Hip-hop thumps through the graffitied walls of the warehouse, drowned out by industrial fans and the smack of wheels hitting concrete.
In glittery helmets covered in stickers and neon-colored roller skates, the members of CIB coast inside.
Allison Kuhlman tightens the yellow laces of her cherry-red skates. The former roller derby player is more cautious now since breaking her tailbone in 2012 but can’t stop herself from being on wheels. She’s eager to get in some practice before taking her son to swimming lessons.
“I go home and I become Betty Crocker,” she said.
A combination of lockdown boredom and viral social media posts kicked up a renewed interest in roller skating. Throughout the summer, roller skates became another quarantine shortage, and Instagram feeds were flooded with people glide-dancing across pavement.
The sport has provided a place of comfort, where skaters found body acceptance and positivity and LGBTQ athletes found community. As newcomers find refuge in this longtime safe haven of a sport, locals in the roller skating scene told us what skating means to them.
Kuhlman, 41, founded the Tampa Bay chapter of CIB in 2015. A single mom of two boys who works full time, Kuhlman wanted to keep skating even though she no longer had time to commit to roller derby. That’s when she heard of CIB, a global roller skating organization founded in 2012 by a New Zealand derby skater named Lady Trample.
Originally “Chicks in Bowls,” the group’s name is now just CIB, adapted to fit its inclusive mission. There are now over 300 community-run chapters around the globe dedicated to creating safe communities for roller skaters to own their space at skate parks.
The Skatepark of Tampa offers free admission for women, but it can still be an unwelcoming space where skateboarders try to intimidate people on roller skates. While at skate parks, female skaters have been harassed, filmed without their consent and flashed, said CIB member Heather Lyles. CIB meetups also function as backup if an unsafe situation develops.
“It’s a very, very real thing that we have to have safety in numbers,” she said. “You might have to bring a can of mace to the skate park.”
Before the pandemic, CIB Tampa Bay had 170 members in its Facebook group. By April, that number shot up to over 400. Some are older skaters who miss adult skating nights at local rinks. They see skating as a release valve during an especially stressful year.
“It allows me to clear my head and turn my brain off,” said Christina Trapasso, a CIB Tampa Bay admin.
“I lost my job, and what’s the first thing I did? I put on my roller skates and I went for a 5-mile skate.”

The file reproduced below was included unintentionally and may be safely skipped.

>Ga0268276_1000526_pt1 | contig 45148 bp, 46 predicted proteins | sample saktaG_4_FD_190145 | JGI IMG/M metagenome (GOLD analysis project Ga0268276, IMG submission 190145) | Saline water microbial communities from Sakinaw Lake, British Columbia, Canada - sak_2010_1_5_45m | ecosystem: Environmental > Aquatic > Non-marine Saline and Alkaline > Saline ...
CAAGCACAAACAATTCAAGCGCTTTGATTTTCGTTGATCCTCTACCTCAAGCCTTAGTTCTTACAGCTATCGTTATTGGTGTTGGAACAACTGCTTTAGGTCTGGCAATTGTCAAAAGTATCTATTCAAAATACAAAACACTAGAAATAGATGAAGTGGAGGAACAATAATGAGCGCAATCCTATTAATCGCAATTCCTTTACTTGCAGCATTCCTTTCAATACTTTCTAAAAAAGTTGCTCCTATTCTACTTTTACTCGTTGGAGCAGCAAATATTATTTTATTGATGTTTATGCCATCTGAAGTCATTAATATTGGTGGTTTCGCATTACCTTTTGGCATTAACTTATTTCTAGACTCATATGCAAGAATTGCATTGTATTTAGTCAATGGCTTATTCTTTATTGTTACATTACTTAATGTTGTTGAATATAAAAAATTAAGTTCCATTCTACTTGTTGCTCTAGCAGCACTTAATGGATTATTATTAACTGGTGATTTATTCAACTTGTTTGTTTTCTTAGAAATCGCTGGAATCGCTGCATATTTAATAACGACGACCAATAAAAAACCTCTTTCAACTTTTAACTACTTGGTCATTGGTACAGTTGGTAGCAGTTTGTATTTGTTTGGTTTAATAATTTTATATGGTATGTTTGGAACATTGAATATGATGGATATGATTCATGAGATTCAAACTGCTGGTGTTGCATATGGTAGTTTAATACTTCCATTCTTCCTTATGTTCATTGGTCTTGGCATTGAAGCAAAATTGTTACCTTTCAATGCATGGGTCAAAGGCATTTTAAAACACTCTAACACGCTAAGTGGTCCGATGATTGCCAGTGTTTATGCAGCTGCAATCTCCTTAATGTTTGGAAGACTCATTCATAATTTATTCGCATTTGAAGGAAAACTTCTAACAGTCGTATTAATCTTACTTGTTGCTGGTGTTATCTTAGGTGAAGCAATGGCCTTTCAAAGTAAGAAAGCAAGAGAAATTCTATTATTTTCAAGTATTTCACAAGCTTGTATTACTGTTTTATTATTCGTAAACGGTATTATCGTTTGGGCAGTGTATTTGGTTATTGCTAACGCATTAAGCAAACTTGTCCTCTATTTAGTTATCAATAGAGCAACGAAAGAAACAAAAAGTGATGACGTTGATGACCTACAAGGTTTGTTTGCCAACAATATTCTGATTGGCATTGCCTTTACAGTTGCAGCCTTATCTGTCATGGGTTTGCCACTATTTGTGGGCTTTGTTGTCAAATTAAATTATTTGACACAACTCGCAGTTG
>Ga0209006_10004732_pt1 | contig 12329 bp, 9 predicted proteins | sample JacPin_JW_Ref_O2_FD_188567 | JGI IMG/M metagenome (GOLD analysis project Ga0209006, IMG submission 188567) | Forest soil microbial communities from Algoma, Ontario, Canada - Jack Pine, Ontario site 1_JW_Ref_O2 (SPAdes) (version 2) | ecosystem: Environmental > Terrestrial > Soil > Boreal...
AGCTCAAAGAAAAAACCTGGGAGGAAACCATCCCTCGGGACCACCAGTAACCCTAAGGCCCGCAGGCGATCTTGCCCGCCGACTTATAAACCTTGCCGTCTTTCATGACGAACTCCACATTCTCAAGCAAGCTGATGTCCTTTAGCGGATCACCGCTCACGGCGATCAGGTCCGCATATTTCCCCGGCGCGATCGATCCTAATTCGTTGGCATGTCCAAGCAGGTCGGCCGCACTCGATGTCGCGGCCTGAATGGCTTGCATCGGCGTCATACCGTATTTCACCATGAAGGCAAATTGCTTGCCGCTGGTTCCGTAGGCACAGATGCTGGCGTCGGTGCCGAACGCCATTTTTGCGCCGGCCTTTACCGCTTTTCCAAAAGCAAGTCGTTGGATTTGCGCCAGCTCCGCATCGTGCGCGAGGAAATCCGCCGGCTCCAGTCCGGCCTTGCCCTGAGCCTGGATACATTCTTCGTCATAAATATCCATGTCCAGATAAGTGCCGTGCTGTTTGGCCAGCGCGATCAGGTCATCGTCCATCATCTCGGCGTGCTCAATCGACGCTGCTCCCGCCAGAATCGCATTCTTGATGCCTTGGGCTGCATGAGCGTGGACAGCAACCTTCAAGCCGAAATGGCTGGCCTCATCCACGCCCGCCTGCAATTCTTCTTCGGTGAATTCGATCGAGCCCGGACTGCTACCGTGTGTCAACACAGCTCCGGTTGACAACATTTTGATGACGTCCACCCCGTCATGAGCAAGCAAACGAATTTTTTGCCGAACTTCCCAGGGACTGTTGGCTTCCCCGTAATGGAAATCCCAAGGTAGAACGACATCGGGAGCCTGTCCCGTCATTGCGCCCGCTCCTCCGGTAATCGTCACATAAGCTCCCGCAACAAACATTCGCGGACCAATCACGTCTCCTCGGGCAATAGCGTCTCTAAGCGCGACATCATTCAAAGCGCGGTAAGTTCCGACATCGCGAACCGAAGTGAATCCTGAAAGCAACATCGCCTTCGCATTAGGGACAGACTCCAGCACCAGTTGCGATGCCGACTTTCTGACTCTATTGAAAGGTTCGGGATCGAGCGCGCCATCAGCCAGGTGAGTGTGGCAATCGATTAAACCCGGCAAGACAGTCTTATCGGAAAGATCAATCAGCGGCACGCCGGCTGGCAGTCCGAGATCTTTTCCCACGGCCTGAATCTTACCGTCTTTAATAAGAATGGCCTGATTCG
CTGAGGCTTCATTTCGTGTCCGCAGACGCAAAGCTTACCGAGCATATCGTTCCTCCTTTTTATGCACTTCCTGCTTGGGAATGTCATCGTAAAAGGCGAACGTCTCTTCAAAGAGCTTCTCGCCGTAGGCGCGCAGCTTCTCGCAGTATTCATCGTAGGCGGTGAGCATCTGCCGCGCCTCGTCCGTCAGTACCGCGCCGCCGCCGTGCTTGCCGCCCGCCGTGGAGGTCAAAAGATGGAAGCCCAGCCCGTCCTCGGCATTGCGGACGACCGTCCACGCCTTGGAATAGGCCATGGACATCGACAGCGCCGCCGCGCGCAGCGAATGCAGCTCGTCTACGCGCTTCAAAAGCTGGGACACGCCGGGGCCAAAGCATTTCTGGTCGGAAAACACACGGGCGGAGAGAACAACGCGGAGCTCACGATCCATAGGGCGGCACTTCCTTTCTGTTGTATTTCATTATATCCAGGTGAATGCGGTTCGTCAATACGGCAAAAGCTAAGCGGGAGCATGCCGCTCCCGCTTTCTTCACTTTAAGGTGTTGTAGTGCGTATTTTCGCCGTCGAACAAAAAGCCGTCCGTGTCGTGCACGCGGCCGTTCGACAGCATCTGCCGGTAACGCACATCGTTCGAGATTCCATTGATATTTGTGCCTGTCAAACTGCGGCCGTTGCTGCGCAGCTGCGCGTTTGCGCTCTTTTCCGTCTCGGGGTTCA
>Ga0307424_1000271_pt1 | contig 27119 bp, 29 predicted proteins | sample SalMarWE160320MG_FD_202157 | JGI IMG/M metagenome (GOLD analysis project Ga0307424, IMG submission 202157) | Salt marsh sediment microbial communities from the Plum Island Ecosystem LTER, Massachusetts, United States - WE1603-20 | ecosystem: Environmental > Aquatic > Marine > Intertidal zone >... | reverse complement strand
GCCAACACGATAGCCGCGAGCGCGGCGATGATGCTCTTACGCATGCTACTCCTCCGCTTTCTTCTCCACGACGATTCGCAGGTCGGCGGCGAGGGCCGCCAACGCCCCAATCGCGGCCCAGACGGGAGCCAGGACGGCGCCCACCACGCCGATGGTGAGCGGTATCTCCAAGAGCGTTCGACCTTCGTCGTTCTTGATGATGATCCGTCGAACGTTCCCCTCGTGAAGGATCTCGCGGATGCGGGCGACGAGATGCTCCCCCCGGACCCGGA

Others are brand new to the sport, figuring out how to break in the skates they bought after being inspired by TikTok videos.
To help some of the new skaters, CIB started hosting socially distant training sessions. Lyles, a 35-year-old skater, has been demonstrating some of the fundamentals: how to turn around, skate backward, fall safely.
A white woman, she also wants newcomers to know skating’s past. While popular social media videos show thin white athletes twirling on skates, Lyles said today’s skating culture, including modern music and dance moves, has roots in Black culture.
“In order to appreciate what you have now, you always should look into the past,” she said.
Black skaters have long enjoyed the sport and found community in rinks. But skaters of color often experienced racism at white-owned venues, the Daily Beast reported. In some places, they were only allowed in during Black Night, sometimes called “MLK Night,” “Soul Night” or “Gospel Night.”
During the desegregation movement of the 1950s and ′60s, rink owners tried to keep Black skaters from entering. According to Boston public radio station GBH, skaters responded with sit-ins and other protests. Modern racism still exists today at rinks across the country, said the HBO documentary United Skates. Examples include bans on hip-hop music and smaller wheels traditionally used by Black skaters and excessive policing during adult nights.
By day, Lyles owns a marketing and advertising agency. Her other passion is roller derby. She skates under the name Punk N. Drublic. A contact sport that involves pressing against clumps of sweaty women on skates is not exactly pandemic-friendly, so for now, roller derby bouts have been canceled.
That hasn’t stopped her from gliding around her kitchen or practicing at the ramps and bowls at the Skatepark of Tampa.
“Quarantine was really hard, and skating was the only thing that kept me sane,” she said.